TikTok and “America’s Sweetheart”

The content of the song “America’s Sweetheart” is not unique: it is a melancholy ballad about feeling lost and alone after a difficult breakup. What is unique about the song is that it is about the biggest star on TikTok (dancer Charli D’Amelio) and is by an artist who also became famous through TikTok. Both Chase Hudson (known professionally as Lil Huddy), who performs the song, and Charli D’Amelio (each of whom have tens of millions of followers) would be virtually unknown without TikTok. Both gained popularity dancing to short clips of pop songs on TikTok. While in past decades American sweethearts were found on the silver screen or album covers in record stores, today they are just as likely to emerge spontaneously from social media platforms. Originally, social media was a repository for existing forms of entertainment, but, as can be seen most clearly from TikTok and its rising stars, social media has increasingly become a driving force behind what sort of media and entertainment we consume.

*Contains Explicit Language

It is not only otherwise unknown performers who are rocketing to fame on TikTok. Even well-established pop stars like Megan Thee Stallion have gotten boosts in popularity when their songs become the backing tracks for viral TikTok dance trends. TikTok has a large influence on what music gets promoted and becomes popular. In the words of one musician whose career got a jump-start from the social media platform, “Tiktok runs the music industry.” Without Tiktok, some of today’s most popular songs would be far more obscure, and some would not even exist. As an online platform, TikTok has no “message,” but social media can influence us in ways we don’t even notice. Its influence on the music industry suggests that something as amusing and “benign” as TikTok might actually have a significant influence on how we see the world.

A TikTok Worldview
In 1985 Neil Postman explained how the forms in which information comes to us matters. In his book Amusing Ourselves to Death, Postman argued that shifts in technology and modes of communication can shape the character of a whole culture. Furthermore, he argues that how you say something is part of what you are saying (this is not really a novel concept—it’s the assumption every parent makes when they say, “don’t you use that tone of voice with me!”). Postman writes, “A major new medium changes the structure of discourse.”1 TikTok may hardly seem like a real medium for communication, but in this case, TikTok is the “medium,” the way that something is communicated.

Our medium shapes what we talk about and how we talk about it. This can be applied to TikTok in several ways. Similar to the observations Postman made in 1985 about how television changes discourse, a medium like TikTok conditions its users to expect quick, mindless, endless entertainment; but TikTok’s influence reaches even further. TikTok affects what music becomes popular, so users naturally have less freedom in what they listen to. It also guides who young TikTok-users are looking to as role models. When looked at through the lens of TikTok, certain aspects of people seem more important (the ability to dance being perhaps preeminent) and others become insignificant. TikTok suggests a certain way of looking at the world and that way of looking at the world might not disappear as soon as a person puts down their phone. Even when no words other than the lyrics to the backing dance track are spoken, things are being communicated through the form and content of TikTok.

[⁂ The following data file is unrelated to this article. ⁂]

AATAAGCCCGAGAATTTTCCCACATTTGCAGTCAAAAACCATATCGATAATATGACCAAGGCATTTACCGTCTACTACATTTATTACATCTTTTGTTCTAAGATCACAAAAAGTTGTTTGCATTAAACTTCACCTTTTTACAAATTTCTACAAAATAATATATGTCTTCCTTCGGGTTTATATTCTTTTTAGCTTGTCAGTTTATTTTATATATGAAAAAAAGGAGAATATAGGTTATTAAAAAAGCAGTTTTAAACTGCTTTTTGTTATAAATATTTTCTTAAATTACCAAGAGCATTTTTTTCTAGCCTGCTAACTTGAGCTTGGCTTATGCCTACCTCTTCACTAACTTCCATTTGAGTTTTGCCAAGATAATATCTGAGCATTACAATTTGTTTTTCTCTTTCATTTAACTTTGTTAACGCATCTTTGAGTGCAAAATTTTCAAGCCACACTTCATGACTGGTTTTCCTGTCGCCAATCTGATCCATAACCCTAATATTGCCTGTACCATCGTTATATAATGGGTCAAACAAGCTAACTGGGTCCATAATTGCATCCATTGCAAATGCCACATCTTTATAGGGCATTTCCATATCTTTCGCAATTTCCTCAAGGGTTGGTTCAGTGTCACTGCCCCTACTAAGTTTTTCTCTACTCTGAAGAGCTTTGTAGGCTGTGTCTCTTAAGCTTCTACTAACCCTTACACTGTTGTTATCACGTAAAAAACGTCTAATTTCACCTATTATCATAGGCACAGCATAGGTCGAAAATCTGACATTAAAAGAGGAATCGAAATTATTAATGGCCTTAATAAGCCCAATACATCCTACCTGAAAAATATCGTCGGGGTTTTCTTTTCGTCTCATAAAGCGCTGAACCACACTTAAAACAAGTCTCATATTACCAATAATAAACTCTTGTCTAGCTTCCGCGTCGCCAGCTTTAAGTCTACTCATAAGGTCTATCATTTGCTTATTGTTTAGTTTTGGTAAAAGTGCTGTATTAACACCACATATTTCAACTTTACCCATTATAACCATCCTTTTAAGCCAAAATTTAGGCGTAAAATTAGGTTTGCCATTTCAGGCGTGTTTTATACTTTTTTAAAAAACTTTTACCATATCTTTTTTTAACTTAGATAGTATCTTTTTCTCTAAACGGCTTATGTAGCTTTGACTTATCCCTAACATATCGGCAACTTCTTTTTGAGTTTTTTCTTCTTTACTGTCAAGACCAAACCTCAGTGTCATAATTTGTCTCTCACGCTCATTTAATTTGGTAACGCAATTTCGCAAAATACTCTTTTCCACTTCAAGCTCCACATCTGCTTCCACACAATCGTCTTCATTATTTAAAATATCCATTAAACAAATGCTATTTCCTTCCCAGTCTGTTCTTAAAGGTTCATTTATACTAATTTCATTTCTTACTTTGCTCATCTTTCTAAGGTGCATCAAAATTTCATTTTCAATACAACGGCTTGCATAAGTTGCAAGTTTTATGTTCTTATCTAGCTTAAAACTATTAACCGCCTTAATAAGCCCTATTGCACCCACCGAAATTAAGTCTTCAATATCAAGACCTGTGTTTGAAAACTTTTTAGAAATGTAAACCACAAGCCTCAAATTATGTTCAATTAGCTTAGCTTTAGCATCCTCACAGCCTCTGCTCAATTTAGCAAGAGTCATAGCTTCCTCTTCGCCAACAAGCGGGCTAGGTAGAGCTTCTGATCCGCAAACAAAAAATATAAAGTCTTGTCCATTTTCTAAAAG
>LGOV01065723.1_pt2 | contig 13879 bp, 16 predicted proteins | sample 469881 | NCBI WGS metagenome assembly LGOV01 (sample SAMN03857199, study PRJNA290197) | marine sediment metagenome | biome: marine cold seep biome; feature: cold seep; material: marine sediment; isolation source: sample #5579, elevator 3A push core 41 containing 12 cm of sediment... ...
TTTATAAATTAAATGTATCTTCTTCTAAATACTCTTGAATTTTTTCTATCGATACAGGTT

When we listen to a song like Lil Huddy’s “America’s Sweetheart,” a direct product of TikTok’s massive success, we should be asking two questions: what is “America’s Sweetheart” saying? and also, why is anyone listening to it in the first place? We want to understand what message Lil Huddy might be communicating in his music, but we might also want to know why a teenager from Southern California is one of the biggest presences (perhaps even role models) in the lives of millions TikTok users.

TikTok stars are not likely to ever attempt a frontal assault on Christian doctrine. TikTok is unlikely to directly challenge anyone’s beliefs. But if Postman was right when he warned that how something is communicated is part of what is communicated, that means part of what we believe about life has sneaked into our minds without our awareness. Our Christian convictions may not change in any big ways, but small shifts in how we see the world may occur. Does that mean TikTok is inherently bad? Probably not. Does it mean TikTok is capable of changing how we see the world? Probably so. And how we see the world makes a difference for what we most deeply believe to be true and how we interact with others. It may also mean that when we think about the implications our culture has for Christianity, we should look deeper than the messages from the culture and look also at how those messages are communicated.

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Jesse Childress

Jesse Childress has a deep appreciation for good food, philosophy, theology, and literature. He is the former Lead Content Editor and Writer for Summit Ministries' worldview blog Reflect, and spent a term studying at Francis Schaeffer's L'Abri Fellowship in Switzerland. Jesse has an MA in Cultural Apologetics from Houston Baptist University (now Houston Christian University), and began attending Denver Seminary in the fall of 2022 to study counseling, focusing particularly on the relationship between trauma and faith.